|Rick and camera, August 2018. Photo by Rod Orchard.|
I DON'T WANT TO END THIS BLOG TALKING ABOUT FAILURE so this post is about the very positive - and unexpected - changes that have happened in the last four years. I'm not an optimist by nature; I didn't expect much to come out of this project when I opened my first box of contact sheets, or that the end of the blog, when it arrived, would come with such a mixture of relief and gratitude.
The first people I need to thank are my family, and especially my wife, Kathleen. It was her idea that I should start digging up my old work and posting it online, but I don't think even she thought it would have such an effect on our lives. She has supported and encouraged me all along the way, especially when I might have just dropped this thread and let my old work continue to languish.
|Kathleen McGinnis (née Hickey), 1998.|
I'd also like to thank my friends for their interest and encouragement. I have a truly varied and idiosyncratic circle of friends, a few of which I still have yet to meet outside the virtual world. Some, however, go back to college, or high school, or even to Mount Dennis, where we all grew up near the old Kodak plant. There are too many to name, of course, but I hope you know who you are if you're reading this; I've felt alone and isolated at many different times in my life, but this hasn't been one of them, and for that I'm grateful to you.
If I have to single out anyone whose support has been germane to the evolution of this project, it's my dear friends Kathy and Arnie, who generously - and very unexpectedly - gifted me the Fuji X30 camera I was planning to crowdfund over three years ago. I was becoming interested in shooting again and was looking for a small, light and high quality camera that approximated what my beloved Rolleiflex used to do, and with the X30 they gave me I found my way back to not just portrait work, but the landscapes and street photography I'd had in my mind's eye for years.
|Taking pictures, July 2018. Photo by Jonathan Castellino.|
I didn't imagine I was a photographer any more when I started this blog. Four and a half years later I'm able to call myself one again, partly thanks to a network of fellow photographers - the circle of peers I never really felt I had, even when I was shooting for a living, twenty years ago. There are old photographer friends like Paul Till and Rod Orchard, and new ones like Sean McCormick, Steve Stober, Vince Lupo, Gunar Roze, Franco Deleo, Mark Peavy and Stuart Forster. Jonathan Castellino has brought a sense of fellowship to the work, while my very old and dear friend Chris Buck - so often the subject of posts on this blog - has provided criticism and encouragement whenever it's been needed.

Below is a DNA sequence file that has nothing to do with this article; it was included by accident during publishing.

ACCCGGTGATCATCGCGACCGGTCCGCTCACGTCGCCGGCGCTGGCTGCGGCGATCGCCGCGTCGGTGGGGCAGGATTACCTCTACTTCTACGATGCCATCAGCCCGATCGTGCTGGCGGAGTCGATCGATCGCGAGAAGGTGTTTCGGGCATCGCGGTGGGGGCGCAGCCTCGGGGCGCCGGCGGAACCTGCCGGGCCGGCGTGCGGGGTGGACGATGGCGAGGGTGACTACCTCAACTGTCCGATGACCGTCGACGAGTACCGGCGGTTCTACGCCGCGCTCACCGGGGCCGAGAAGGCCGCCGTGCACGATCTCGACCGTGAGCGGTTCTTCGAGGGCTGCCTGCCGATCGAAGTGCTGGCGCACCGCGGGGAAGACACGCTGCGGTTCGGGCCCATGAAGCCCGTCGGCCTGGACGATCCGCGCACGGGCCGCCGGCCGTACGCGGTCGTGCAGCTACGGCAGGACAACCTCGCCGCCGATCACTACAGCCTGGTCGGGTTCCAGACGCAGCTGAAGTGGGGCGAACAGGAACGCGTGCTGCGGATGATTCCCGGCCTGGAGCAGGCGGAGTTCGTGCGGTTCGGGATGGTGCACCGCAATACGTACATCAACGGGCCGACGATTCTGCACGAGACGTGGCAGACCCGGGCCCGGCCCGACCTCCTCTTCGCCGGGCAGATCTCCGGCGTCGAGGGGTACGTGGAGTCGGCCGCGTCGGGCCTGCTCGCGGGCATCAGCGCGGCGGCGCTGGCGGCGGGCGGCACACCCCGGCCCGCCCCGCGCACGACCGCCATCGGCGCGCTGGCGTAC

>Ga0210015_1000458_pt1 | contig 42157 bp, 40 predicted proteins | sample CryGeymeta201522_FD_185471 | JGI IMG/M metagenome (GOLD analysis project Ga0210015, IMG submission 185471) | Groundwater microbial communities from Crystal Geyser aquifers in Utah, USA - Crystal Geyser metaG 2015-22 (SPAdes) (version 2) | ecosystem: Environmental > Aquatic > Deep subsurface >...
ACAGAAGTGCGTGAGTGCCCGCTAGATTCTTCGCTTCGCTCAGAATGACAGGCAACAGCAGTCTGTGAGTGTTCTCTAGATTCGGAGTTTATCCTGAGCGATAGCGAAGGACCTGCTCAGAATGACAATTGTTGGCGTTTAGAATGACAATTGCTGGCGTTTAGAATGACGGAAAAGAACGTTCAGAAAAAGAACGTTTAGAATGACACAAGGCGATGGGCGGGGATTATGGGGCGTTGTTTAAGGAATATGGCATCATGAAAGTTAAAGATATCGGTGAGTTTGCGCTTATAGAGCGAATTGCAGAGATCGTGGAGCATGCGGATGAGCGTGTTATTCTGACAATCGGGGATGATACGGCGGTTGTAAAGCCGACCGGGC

And then there are the people who commissioned so much of the work that's appeared on this blog. That list starts with Nancy Lanthier and Dave MacIntosh at Nerve magazine, who published my first, dark, dubiously focused photos. Irene Grainger, Edna Suarez, Jesse Marinoff Reyes, Peter Dako, Brad McIvor, Tim Powis, Elizabeth Grubaugh, Marianne Butler, Bob Newman, Tom McGovern, Steve Waxman, Barry Harvey, Jane Bunnett & Larry Cramer, Carol Moskot, Richard Bingham, Jodi Isenberg, Tina Costanza, Tim Shore, Derek Flack, W. Andrew Powell, Rikki Stein, Jennifer Bain, Joel Wasson, Ian Blurton, Don Pyle - some of these people are friends, some I haven't heard from since I sent them my last invoice, but they helped create the images here by giving me an assignment, and I'm grateful.
I am, of course, always looking for new names to add to that list, and I'm re-launching myself out into the business with a curious mixture of enthusiasm and trepidation. The specialty with which I made my reputation - editorial photography - seems to have declined almost to insignificance, but I remain cautiously optimistic.
This is, after all, the only thing I've ever been really good at, and it's rather pitiful to admit that it took me this long to discover the joy of shooting for the simple pleasure of creating images - something I try to do nearly every day now. It's shameful that it took me so long to realize that, in the end, the work is really its own reward, and I'm looking forward to doing as much work as I can with the time left to me.
But this isn't the end - there's one more post to come.